Jean-Claude Risset (French: [ʁisɛ]; born 18 March 1938, Le Puy-en-Velay, France) is a French composer, best known for his pioneering contributions to computer music. He is a former student of André Jolivet and former co-worker of Max Mathews at Bell Labs.
Arriving at Bell Labs, New Jersey in 1964, he used Max Mathews' MUSIC IV software to digitally recreate the sounds of brass instruments. He made digital recordings of trumpets and studied their timbral composition using "pitch-synchronous" spectrum analysis tools, revealing that the amplitude and frequency of the harmonics (more correctly, partials) of these instruments would differ depending on frequency, duration and amplitude. He is also credited with performing the first experiments on a range of synthesis techniques including FM Synthesis and waveshaping.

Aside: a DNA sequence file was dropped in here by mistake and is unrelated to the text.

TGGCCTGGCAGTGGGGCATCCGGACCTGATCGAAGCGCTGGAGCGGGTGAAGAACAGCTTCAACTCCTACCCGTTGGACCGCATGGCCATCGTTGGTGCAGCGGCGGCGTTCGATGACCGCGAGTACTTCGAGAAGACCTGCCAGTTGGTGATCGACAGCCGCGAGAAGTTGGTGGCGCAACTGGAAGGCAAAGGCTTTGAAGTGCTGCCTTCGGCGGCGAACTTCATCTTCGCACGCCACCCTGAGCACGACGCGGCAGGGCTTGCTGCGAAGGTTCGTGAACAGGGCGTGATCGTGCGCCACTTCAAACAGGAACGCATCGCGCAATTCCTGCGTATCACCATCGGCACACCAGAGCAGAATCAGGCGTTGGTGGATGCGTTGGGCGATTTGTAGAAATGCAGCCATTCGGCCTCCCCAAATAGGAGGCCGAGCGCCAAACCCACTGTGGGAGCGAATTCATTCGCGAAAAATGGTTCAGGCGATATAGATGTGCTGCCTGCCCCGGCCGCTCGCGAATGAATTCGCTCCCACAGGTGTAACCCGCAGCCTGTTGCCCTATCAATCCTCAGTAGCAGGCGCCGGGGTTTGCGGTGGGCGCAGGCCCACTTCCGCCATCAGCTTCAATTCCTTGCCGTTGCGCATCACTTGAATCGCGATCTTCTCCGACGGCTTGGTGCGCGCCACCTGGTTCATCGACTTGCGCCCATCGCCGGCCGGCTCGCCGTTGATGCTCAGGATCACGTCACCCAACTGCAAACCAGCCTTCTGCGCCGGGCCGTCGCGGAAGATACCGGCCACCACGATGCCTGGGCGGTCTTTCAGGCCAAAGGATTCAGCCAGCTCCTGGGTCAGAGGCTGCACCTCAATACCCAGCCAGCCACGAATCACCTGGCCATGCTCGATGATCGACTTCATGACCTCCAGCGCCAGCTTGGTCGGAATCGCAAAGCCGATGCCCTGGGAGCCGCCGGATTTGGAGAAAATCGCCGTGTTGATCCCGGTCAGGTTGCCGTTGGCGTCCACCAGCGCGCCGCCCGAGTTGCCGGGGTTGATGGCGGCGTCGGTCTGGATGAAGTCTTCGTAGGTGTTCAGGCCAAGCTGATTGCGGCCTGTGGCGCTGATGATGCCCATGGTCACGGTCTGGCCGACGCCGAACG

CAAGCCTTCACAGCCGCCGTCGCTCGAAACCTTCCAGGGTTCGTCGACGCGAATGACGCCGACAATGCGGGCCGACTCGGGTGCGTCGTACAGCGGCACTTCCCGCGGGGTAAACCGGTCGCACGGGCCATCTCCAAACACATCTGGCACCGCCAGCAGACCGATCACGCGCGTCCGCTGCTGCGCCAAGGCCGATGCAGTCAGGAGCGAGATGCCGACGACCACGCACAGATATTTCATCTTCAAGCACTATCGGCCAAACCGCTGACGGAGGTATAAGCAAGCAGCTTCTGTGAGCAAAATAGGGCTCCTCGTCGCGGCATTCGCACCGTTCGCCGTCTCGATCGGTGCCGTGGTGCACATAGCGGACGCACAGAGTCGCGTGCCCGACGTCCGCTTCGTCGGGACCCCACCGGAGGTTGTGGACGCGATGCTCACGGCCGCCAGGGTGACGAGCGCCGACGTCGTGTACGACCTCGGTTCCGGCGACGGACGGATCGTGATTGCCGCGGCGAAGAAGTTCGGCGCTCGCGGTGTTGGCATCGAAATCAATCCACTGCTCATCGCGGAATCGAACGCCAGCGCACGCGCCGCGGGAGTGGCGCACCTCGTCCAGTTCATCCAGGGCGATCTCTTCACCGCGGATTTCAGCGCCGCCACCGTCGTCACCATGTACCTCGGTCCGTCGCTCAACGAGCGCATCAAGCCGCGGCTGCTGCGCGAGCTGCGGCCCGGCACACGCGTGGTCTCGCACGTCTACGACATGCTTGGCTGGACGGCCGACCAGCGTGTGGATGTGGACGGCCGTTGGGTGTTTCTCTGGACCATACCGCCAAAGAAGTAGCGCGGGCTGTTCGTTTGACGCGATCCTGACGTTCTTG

After the discrete Shepard scale Risset created a version of the scale where the steps between each tone are continuous, and it is appropriately called the continuous Risset scale or Shepard-Risset glissando.
He has also created a similar effect with rhythm in which tempo seems to increase or decrease endlessly.